Beyond the Rhetoric
By Harry C. Alford
During the presidential election of 1964, Candidate Lyndon B. Johnson told a group of military supporters, “Get me elected and you can have your damn war.” He delivered on the promise. By 1965 our nation was in “full swing.” Soon there would be up to 500,000 U.S. military involved and body bags would start shipping home to the tune of 500 per week. The mid-1960s became chaotic with anti-war demonstrations growing stronger and stronger. Our government was disingenuous with the public. In other words, they were lying to us. As the case for that became stronger and stronger, life in America became depressing and tense.
As I reflect, they were bitter times. Racism within our military was apparent and a very bitter pill to take. There wasn’t much of a difference between racial tension during World War II and during the Vietnam War. You would think progress had been made but it hadn’t. Throughout the South the institutional racism was slow to fade away. In fact, there were similarities between the two conflicts.
My mentor, Dr. Arthur A. Fletcher, told me of the time when he was shot by a Nazi sniper during guard duty while serving in Germany after the D-Day invasion of Normandy. He lost his spleen and was hospitalized for months at a hospital in the Canary Islands. He was extremely disappointed that the Army officials would not grant him a Purple Heart medal for being wounded in action. The military doctor told him that they did not keep the bullet that went into his body and, therefore, could not determine if it was a German Army weapon that did the damage or just one of General Patton’s “southern rednecks” taking some target practice on some colored soldiers whom they detested. Art was forever bitter about that.
I later found out that such denials went on during the Vietnam War. Recently, I have been researching the records of some of my friends who were killed during the Vietnam War. Ivra Allen Tatum, known to all of us as “Speedy” was drafted and four months after arriving in Vietnam was killed. In pulling up his record online (www.virtualwall.org), I noticed something startling. The record stated he was indeed killed, but no record of the automatic Purple Heart. On the Vietnam War Memorial in Washington, D.C. his name appears on Panel 23E, Line 32.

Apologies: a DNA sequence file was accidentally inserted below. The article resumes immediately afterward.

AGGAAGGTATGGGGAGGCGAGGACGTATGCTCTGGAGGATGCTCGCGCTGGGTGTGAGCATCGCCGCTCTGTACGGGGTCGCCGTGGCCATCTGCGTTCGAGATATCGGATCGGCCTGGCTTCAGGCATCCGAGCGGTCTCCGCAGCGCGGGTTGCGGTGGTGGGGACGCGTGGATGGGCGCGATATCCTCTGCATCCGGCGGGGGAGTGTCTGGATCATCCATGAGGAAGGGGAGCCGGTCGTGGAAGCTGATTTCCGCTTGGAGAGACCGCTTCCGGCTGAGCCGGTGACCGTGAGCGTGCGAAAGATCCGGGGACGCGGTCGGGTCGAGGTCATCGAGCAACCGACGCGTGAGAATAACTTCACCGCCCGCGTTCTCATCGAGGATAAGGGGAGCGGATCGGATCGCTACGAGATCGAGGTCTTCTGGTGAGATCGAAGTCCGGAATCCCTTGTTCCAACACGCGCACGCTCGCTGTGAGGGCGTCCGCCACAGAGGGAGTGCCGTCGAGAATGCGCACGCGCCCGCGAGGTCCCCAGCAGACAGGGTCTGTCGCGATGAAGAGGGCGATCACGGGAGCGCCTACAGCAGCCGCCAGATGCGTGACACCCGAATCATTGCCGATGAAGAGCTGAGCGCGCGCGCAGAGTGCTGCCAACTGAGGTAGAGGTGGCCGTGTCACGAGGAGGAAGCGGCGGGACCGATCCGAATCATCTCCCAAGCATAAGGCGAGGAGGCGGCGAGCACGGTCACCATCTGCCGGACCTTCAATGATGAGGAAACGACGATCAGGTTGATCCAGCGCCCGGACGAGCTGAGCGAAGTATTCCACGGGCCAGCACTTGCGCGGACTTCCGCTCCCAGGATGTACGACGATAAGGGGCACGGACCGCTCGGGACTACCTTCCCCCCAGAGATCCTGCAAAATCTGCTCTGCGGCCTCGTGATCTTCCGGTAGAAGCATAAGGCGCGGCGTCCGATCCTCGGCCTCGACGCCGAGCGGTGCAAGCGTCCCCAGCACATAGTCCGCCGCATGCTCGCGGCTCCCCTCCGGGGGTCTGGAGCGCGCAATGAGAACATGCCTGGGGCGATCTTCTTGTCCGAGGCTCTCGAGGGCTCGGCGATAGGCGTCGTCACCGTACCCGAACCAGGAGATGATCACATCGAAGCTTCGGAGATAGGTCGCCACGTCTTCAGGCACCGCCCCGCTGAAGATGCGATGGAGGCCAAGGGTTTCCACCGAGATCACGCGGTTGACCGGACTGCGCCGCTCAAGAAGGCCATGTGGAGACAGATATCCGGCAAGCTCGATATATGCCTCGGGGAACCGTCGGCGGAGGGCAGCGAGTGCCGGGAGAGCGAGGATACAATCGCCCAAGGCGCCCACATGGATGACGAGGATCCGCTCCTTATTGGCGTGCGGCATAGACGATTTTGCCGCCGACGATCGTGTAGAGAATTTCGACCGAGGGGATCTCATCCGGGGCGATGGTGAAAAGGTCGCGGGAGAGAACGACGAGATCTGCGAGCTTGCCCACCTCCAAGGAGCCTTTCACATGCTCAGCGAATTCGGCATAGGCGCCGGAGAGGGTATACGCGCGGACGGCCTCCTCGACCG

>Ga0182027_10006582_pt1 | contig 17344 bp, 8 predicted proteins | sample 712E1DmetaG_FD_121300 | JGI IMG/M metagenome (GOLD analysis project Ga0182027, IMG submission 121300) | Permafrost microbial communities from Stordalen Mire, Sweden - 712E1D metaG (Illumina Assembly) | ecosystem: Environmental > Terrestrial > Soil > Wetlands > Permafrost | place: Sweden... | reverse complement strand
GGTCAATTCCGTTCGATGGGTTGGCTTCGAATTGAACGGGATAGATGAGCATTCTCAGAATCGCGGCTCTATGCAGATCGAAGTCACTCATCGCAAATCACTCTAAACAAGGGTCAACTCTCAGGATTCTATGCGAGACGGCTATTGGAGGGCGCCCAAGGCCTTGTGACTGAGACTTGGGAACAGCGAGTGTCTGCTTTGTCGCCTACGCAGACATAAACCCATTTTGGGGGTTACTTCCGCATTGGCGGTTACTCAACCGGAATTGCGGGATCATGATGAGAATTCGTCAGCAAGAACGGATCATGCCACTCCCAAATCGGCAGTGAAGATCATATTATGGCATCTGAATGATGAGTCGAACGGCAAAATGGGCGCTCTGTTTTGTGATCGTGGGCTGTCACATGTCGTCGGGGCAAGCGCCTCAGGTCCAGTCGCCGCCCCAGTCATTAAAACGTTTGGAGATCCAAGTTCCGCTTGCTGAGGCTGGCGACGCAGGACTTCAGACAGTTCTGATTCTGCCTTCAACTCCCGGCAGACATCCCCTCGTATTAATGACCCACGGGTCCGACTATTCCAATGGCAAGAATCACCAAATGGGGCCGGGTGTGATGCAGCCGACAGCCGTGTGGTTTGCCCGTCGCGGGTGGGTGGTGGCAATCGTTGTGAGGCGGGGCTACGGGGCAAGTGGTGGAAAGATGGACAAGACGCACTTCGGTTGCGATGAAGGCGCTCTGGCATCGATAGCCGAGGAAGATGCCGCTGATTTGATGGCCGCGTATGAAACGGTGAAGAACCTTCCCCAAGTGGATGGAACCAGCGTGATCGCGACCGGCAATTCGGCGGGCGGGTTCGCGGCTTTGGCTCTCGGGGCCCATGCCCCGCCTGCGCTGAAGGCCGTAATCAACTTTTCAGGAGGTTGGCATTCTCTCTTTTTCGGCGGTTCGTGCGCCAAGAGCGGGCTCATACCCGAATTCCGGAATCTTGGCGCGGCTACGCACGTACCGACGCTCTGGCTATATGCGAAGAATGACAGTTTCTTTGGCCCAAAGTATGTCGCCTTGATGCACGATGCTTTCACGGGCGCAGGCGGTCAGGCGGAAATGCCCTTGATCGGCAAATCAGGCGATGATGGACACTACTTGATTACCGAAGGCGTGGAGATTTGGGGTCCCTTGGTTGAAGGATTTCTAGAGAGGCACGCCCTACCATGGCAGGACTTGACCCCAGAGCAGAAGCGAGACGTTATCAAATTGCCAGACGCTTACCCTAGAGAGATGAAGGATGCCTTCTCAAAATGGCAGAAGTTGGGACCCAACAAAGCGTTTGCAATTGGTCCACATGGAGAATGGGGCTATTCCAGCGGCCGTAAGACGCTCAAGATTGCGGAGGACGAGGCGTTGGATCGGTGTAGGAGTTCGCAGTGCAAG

Startled, I contacted his surviving sister. With apparent anger, she stated that her parents were not given his Purple Heart. Then she dropped a “bombshell.” Nor did they receive his Death Benefits. When you are inducted into the service, you receive a life insurance policy ($15,000 as I recall at that time) which will be given to your stated beneficiary upon your death from combat. This should have been automatic. Speedy was from Stephens, Arkansas, and many of the induction centers in the South were notorious for racial inequities.
I had a flashback of another friend who was killed while serving in Vietnam. His mother complained of the same experience. She thought the mother of her son’s child must have received the benefits instead of her. But maybe, no one received the benefits. I must now do some investigating on the two matters. I get the feeling that this may turn out to be a Black thing – a very big Black thing. Strange – it has been 50 years since these things happened and now I am going to find out what the real story is. Justice must be served!
Another form of discrimination our Black veterans suffered from was “Rank Reduction.” This happened in both the Vietnam War and World War II. After serving 20 plus years in the U.S. Army with tours in Vietnam, the Army had a strange retirement gift for my first cousin, Robert L. Alford. They informed him that they were going to reduce his rank from Lt. Colonel to Major. It took him a couple of years but he won his case. So much thanks for his service?
It is not coincidental that this type of thing was happening during World War II. As the war was winding down, my father-in-law was notified that his rank was being reduced from Captain to 1st Lieutenant and he would be discharged from active duty as such. That’s how they treated this celebrated Tuskegee Airman.
He had to formally sue the United States government (google DeBow vs. United States). Eventually, they relented and restored his rank and seniority. He retired from the Air Force Reserve as a Lieutenant Colonel after much stress and legal battle. These two incidents are not coincidental. This is nothing but a Black thing and a very strange way to thank Black veterans for their service. They say, “War is Hell.” I guess there are more reasons than one.